SLJ: "Surrisi’s concise writing explores this universal theme in a fresh way....Goode’s recognizable pen-and-ink drawings with watercolor, gouache, and pastel suit the humorous and heartfelt story."


"... charming, gorgeously illustrated.

Wilson & Goode combine their comedic artistry to create an edgy and substantial collection of light verse with exquisite accompanying pen-and-ink drawings unafraid to explore childhood's darker reaches...At once affirming, and poignant: a stunning visual and poetic compendium of growing up."

School Library Journal:
"The playfulness of Goode's sketches are a perfect match.."

Book List:
"Goode’s ink-and-brush illustrations, full of swooping lines and flippy flourishes, are energetic and graceful..The art picks up the punch line of funny poems, amplifying the humor to laugh-out-loud levels...the illustrations are ornate and lovely."



"Goode’s illustrations are often breathtaking. On the endpapers, she has reproduced in sepia tones with antique pens some of the source documents that allow readers to know these women. Roberts’ lively text is illuminated with flourishes and curlicues along with winsome or whimsical portraits..."

School Library Journal:
"Beautifully intricate illustrations, rendered with antique pens, sepia ink, and watercolors, suit the text well."

Sequel: LADIES OF LIBERTY * NYTimes Bestseller.


*STARRED REVIEW, Publisher's Weekly
"Goode, whose balletic lines and zephyrlike washes of color harken back to her wonderful work in Founding Mothers and other titles, both amplifies the literate, wry text and applies her own visual humor.."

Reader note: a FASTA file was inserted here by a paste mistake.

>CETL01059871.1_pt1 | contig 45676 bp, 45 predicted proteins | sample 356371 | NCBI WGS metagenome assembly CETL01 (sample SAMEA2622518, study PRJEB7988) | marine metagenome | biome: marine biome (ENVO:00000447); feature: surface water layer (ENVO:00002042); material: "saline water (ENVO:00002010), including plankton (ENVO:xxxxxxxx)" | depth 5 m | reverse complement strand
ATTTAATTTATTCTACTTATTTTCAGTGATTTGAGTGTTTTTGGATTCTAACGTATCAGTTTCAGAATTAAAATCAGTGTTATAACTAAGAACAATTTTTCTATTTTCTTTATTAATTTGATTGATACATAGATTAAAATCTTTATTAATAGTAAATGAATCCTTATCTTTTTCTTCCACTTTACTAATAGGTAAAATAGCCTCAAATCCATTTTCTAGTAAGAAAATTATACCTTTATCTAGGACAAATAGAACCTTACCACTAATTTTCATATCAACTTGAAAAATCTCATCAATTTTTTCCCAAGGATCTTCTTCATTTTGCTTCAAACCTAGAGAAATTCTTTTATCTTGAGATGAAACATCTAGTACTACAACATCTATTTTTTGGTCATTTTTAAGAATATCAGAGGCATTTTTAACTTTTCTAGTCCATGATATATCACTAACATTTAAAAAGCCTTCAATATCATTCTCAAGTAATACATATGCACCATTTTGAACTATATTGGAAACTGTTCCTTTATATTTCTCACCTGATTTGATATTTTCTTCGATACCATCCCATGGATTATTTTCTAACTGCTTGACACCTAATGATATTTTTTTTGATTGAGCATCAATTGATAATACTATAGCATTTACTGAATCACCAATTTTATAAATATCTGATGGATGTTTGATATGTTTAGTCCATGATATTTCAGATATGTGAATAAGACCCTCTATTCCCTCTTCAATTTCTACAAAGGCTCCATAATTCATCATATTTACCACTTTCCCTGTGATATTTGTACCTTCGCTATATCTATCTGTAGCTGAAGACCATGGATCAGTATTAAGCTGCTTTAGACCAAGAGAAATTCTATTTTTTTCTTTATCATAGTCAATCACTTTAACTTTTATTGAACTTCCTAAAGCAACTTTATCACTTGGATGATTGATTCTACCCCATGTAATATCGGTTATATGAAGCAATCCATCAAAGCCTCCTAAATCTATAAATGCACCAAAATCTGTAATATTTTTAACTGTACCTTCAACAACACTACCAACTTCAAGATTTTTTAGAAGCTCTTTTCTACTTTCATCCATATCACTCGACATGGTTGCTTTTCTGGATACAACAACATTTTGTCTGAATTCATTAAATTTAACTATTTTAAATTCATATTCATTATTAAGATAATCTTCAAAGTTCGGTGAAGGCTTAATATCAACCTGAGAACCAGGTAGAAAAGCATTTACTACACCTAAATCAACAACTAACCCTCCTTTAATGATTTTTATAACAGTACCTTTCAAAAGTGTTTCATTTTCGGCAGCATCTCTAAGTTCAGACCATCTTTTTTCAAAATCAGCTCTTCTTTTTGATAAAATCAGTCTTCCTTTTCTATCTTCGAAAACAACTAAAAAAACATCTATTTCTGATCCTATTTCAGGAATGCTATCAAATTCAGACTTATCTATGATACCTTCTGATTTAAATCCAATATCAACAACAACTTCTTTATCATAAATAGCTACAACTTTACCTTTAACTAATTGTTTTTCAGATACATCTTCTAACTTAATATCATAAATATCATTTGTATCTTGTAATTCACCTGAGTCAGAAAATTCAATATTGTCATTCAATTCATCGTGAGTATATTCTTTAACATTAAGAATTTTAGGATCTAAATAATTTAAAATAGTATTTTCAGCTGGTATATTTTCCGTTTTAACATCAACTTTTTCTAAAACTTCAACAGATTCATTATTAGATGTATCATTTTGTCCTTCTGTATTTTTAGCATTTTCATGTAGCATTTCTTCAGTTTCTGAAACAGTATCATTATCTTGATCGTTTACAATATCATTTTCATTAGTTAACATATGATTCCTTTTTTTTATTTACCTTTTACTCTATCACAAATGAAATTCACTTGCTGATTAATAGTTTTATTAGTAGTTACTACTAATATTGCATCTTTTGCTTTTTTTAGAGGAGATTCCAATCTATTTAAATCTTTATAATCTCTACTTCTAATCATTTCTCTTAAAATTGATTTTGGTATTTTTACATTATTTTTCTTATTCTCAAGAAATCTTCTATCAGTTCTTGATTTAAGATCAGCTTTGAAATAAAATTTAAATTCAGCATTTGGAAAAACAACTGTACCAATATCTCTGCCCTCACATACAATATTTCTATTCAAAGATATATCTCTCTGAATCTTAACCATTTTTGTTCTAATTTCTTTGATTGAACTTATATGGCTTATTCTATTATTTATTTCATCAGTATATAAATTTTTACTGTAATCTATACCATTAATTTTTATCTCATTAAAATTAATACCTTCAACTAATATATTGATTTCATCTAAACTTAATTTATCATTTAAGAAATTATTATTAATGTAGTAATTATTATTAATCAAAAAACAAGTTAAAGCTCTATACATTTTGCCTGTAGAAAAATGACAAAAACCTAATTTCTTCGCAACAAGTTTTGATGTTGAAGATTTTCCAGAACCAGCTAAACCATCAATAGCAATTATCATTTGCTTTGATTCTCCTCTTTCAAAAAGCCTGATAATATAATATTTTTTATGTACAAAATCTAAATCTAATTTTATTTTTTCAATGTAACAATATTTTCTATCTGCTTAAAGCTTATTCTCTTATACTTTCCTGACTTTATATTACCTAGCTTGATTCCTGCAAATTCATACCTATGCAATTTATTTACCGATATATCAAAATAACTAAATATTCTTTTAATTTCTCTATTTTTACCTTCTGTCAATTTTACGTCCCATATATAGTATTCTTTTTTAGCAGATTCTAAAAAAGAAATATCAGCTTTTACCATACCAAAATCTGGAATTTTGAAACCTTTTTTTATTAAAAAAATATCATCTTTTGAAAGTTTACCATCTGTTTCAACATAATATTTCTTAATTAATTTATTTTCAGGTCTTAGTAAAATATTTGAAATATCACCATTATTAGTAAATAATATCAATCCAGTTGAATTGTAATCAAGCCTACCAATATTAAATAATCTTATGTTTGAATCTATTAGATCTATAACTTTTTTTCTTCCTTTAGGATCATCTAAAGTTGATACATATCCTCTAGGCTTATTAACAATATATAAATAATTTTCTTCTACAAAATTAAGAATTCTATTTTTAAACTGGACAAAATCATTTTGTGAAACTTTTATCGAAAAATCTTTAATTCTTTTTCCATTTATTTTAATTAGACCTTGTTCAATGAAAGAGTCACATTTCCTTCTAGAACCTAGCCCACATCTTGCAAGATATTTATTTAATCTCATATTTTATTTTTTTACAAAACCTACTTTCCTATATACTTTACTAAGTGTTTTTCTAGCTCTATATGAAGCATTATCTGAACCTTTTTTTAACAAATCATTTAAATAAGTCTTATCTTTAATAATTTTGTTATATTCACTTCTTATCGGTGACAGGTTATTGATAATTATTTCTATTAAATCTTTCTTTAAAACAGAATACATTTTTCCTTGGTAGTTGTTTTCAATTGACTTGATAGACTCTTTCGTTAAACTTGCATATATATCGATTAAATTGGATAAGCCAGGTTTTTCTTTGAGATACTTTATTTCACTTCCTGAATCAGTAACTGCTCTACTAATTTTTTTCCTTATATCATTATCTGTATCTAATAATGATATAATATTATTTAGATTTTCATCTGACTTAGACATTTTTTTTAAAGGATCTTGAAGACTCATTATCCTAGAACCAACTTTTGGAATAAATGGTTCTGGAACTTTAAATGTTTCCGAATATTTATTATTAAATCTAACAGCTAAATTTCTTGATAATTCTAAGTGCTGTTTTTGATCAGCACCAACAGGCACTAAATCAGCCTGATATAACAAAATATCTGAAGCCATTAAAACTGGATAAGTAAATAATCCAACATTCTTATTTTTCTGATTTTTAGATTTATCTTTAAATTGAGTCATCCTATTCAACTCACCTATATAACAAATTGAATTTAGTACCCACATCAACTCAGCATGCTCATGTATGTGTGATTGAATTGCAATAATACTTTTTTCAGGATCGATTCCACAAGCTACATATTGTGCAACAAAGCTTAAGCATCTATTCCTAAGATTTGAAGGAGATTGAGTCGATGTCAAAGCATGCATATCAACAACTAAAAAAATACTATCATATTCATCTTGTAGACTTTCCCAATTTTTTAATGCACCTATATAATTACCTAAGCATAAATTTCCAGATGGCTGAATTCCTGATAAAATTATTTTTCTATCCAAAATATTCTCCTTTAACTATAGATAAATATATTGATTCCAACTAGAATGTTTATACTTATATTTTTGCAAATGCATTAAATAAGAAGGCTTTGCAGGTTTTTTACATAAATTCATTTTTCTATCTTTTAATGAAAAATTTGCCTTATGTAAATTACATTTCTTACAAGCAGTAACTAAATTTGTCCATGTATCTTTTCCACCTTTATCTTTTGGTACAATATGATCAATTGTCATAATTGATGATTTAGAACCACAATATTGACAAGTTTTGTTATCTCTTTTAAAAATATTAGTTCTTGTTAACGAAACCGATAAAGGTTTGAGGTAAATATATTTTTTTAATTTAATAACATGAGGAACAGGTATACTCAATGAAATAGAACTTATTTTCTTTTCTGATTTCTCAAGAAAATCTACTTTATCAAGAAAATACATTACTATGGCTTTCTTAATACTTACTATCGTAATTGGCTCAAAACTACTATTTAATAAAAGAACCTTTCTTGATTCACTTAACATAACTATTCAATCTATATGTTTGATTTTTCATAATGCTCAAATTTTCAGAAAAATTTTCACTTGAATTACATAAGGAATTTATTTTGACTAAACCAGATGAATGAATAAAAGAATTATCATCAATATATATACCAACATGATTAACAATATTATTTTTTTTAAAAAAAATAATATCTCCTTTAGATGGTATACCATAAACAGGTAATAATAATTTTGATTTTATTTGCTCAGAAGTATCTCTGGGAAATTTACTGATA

Kirkus Review:
"Sublime ink-and-water color drawings....hysterical and adorable."


Publisher's Weekly: "Goode’s sprightly, wispy art is a show stealer...".


An Indie Booksellers Summer Kids' List selection.

* STARRED REVIEW, Publisher's Weekly

"Oh, the humor! ...Kate Feiffer, with her pitch-perfect writing skills, and Diane Goode, whose artwork corresponds flawlessley, have got this book SO right! I urge you to check-it-out."
- Bianca Schulze, The Children's Book Review


School Library Journal: Deadpan narration allows the absurdity of the premise to carry the day, with plenty of help from the illustrations. Goode's breezy watercolors set just the right tone. Luke looks amusingly earnest and always very much a regular kid. Other characters are equally expressive, without being too exaggerated. Old-fashioned phones, televisions, and other implements set the action in an earlier era, neatly adjusted to include rich ethnic diversity and a female presidential candidate. The humor is deftly understated, both visually and verbally, making this an amusing and appealing send-up of politics and children's chores.—

Publisher's Weekly: Goode’s (Baby Face) airy, pale-hued watercolors cleverly set the context. Seemingly realistic, the illustrations are blithely anachronistic, mixing black-and-white TVs, sputtering jalopies, a 1940s police uniform and knee-length boys’ trousers—a faux-historical setting just right for a tale framed as “the story of how Luke Pennybaker became the youngest boy ever to run for president.” The line between fantasy and real-world politics stays clear, leaving readers free to enjoy the fun.

Foreign editions.